PM: ‘I will not apologize’ for telling Eleuthera first
Prime Minister Dr. Hubert Minnis said yesterday that he will not apologize for choosing to reveal that the government signed a heads of agreement with Disney Cruise Line for a controversial project during a town hall meeting on Eleuthera.
The prime minister has come under fire from the opposition and environmental groups for signing the deal “in the dead of the night”.
The government signed the agreement on March 7, but did not publicize the matter until March 9 during a town hall meeting on Eleuthera.
The media was not invited to cover the signing.
“There was some concern about us making the announcement first in Eleuthera,” Minnis said, moments before he tabled the heads of agreement in the House of Assembly.
“We thought it was appropriate, Mr. Speaker, that …we show complete respect for the community and they should have been the first to hear the changes that were coming.”
Minnis said he feels that “out of respect” islands affected by certain investments should know what is happening.
“So I do not apologize to anyone for respecting the population of south Eleuthera in such a manner,” he said.
The Bahamas Reef Environment Educational Foundation, reEarth, Save the Bays and Waterkeepers Bahamas released a joint statement expressing their disappointment in the government over the matter.
“We are very disappointed that such a signing was made in the dead of night, but we are pleased that Disney and the government have confirmed that no construction will take place at Lighthouse Point until the environmental impact assessment (EIA) is prepared, reviewed and approved,” the groups said.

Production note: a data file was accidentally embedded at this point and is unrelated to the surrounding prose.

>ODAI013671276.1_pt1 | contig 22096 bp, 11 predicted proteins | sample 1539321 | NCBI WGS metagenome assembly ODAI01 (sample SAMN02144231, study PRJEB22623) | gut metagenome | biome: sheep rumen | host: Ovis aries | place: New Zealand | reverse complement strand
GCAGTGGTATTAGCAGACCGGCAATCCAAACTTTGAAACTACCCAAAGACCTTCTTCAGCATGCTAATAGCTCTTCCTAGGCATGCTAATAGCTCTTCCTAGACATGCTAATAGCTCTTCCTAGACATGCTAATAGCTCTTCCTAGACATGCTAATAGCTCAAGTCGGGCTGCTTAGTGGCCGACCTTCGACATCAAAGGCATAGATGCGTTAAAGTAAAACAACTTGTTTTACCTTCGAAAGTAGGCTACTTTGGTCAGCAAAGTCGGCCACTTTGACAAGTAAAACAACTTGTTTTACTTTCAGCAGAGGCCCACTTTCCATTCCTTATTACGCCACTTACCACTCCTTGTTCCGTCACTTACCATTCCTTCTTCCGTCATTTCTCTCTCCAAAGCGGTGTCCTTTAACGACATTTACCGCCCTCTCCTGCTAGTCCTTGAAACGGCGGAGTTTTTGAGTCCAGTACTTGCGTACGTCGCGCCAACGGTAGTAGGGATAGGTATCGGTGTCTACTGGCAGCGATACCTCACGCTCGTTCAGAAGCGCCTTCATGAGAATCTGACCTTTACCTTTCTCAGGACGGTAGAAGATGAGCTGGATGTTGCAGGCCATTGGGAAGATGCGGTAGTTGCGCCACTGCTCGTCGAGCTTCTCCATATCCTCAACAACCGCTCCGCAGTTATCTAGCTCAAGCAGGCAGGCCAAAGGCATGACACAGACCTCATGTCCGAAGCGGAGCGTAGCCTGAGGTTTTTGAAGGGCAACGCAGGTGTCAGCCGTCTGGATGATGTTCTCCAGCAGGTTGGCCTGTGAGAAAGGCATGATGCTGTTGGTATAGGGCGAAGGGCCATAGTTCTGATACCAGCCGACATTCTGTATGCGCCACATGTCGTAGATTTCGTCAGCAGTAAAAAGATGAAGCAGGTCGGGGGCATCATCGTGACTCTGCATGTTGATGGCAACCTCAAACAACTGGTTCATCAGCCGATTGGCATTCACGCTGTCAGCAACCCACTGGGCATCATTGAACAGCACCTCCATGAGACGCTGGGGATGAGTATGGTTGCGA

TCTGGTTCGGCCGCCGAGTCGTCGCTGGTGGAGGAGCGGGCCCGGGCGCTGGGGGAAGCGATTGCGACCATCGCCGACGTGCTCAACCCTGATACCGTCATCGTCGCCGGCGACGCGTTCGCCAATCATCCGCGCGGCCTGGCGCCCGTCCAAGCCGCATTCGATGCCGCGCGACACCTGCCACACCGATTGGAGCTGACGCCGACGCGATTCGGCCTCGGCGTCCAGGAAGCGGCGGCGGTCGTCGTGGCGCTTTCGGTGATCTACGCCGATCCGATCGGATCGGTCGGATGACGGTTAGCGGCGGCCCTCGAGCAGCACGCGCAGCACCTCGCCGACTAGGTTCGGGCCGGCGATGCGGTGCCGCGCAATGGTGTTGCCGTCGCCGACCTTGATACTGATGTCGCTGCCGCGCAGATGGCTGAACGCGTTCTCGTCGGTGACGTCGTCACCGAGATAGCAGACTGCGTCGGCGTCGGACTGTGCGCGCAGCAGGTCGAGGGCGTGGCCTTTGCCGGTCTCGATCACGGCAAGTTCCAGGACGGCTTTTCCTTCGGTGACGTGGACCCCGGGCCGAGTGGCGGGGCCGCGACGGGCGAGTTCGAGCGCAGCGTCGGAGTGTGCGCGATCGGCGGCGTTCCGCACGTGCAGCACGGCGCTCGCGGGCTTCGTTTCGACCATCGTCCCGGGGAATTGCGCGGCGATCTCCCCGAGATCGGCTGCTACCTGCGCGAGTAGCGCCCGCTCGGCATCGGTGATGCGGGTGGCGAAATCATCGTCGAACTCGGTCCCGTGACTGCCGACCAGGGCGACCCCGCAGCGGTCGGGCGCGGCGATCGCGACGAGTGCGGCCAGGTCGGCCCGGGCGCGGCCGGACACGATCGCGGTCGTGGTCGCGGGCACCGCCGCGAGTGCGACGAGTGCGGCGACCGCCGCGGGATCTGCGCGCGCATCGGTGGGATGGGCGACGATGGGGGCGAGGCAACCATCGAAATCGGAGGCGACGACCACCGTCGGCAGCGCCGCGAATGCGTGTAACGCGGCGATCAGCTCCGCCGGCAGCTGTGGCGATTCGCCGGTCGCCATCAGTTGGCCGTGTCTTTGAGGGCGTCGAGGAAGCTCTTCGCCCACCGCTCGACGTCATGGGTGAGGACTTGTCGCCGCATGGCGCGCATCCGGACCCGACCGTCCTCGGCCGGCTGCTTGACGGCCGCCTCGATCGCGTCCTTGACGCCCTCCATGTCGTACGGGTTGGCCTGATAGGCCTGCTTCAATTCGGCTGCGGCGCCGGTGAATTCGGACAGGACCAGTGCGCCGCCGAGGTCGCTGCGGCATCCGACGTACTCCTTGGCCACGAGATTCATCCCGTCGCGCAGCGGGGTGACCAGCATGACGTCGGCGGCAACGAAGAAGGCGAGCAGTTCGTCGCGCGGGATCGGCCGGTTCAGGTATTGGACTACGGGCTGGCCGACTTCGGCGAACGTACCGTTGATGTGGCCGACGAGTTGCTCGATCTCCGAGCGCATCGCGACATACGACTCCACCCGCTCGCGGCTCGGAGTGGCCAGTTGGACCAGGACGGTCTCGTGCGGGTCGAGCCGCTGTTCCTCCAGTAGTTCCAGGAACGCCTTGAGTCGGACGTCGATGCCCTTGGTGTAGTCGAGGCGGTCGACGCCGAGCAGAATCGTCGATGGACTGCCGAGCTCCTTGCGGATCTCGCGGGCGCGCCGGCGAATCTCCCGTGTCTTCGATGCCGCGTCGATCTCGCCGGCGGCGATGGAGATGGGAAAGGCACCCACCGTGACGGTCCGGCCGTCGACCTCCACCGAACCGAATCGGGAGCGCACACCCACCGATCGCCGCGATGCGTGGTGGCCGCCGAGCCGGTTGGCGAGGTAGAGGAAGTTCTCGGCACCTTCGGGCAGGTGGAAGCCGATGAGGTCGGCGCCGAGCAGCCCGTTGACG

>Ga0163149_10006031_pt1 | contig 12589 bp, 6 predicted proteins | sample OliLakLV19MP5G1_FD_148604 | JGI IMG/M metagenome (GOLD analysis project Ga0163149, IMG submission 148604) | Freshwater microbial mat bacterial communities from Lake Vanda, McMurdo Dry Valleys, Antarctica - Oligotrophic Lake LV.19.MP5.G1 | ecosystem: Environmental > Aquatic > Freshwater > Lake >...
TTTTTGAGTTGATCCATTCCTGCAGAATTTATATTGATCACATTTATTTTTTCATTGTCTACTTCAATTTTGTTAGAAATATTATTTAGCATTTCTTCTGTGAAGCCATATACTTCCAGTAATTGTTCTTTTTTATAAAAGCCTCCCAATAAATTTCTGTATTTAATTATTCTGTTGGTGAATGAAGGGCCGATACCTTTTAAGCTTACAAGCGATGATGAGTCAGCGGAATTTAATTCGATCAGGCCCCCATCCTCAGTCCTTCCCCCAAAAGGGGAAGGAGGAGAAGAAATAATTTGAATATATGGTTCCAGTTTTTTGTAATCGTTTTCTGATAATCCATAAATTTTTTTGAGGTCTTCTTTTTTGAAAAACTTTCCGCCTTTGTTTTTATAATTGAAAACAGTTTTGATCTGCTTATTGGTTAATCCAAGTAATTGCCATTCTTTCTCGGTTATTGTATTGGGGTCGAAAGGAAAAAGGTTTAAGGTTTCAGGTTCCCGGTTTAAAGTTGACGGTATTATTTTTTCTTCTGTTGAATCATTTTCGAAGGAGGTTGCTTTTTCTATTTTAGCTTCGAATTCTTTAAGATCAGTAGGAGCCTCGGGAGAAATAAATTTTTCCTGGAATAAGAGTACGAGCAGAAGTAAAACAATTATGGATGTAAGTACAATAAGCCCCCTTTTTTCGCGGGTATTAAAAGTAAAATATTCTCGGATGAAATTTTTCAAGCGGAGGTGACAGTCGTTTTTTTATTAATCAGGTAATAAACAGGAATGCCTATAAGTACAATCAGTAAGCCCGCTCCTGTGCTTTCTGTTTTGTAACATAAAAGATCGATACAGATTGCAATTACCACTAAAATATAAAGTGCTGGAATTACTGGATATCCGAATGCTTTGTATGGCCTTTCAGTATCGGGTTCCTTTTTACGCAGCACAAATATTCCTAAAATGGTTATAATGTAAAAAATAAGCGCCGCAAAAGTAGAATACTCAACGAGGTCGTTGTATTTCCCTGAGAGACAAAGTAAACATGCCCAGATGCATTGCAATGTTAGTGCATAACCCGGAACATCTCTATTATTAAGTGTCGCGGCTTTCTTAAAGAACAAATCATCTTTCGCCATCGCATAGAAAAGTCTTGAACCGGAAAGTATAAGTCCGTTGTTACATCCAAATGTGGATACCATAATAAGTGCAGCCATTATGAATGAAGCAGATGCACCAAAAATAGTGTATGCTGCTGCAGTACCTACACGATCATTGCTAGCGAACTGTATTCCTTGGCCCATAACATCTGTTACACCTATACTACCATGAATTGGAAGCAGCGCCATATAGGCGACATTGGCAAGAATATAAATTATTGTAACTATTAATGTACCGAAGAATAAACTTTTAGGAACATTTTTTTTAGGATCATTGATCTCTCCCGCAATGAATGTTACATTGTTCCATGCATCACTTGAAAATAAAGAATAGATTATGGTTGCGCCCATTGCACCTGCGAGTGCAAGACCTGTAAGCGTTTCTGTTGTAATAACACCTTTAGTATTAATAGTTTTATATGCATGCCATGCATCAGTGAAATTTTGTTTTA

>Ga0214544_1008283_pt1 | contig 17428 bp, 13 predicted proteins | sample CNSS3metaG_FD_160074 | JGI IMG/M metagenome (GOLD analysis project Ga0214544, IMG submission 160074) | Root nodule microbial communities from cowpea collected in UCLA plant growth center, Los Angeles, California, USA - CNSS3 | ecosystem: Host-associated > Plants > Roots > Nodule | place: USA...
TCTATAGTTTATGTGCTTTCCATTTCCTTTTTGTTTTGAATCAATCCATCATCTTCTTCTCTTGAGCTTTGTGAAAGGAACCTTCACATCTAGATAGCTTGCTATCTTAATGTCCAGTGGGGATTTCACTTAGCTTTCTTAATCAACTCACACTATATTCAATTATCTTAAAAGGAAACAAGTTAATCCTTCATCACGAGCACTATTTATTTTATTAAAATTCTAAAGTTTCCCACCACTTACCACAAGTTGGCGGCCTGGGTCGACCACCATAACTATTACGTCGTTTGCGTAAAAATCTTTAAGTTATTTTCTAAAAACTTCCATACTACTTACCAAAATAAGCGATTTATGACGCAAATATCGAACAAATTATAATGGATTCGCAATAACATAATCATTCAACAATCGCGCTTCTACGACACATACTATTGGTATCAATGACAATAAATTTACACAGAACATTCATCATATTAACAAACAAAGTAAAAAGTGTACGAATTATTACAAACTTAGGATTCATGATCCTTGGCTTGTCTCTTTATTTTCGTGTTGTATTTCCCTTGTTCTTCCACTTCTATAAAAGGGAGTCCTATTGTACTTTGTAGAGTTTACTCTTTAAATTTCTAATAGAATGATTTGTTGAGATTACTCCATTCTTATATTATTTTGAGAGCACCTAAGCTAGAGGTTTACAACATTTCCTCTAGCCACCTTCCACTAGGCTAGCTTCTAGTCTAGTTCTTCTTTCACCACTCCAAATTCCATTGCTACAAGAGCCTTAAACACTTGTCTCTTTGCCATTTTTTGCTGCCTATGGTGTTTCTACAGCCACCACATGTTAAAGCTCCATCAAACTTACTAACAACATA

Opponents to Disney’s development had expressed concern about the project potentially destroying the ecological and cultural assets of local environments, the project stripping locals of access to beaches and public spaces and not stimulating the local economy.
The government has said that the construction of the port will not start until an EIA and environmental management plan have been reviewed and approved.
The development is expected to cost between $250 million and $400 million.
The agreement mandates that Disney directly employ at least 120 Bahamians during the construction of the project.
Disney has also committed to an overall ratio of 80 percent Bahamian workers to 20 percent non-Bahamian workers during the life of the construction phase of the project.
Education: Vrije Universiteit Brussel (University of Brussels), MA in Mass Communications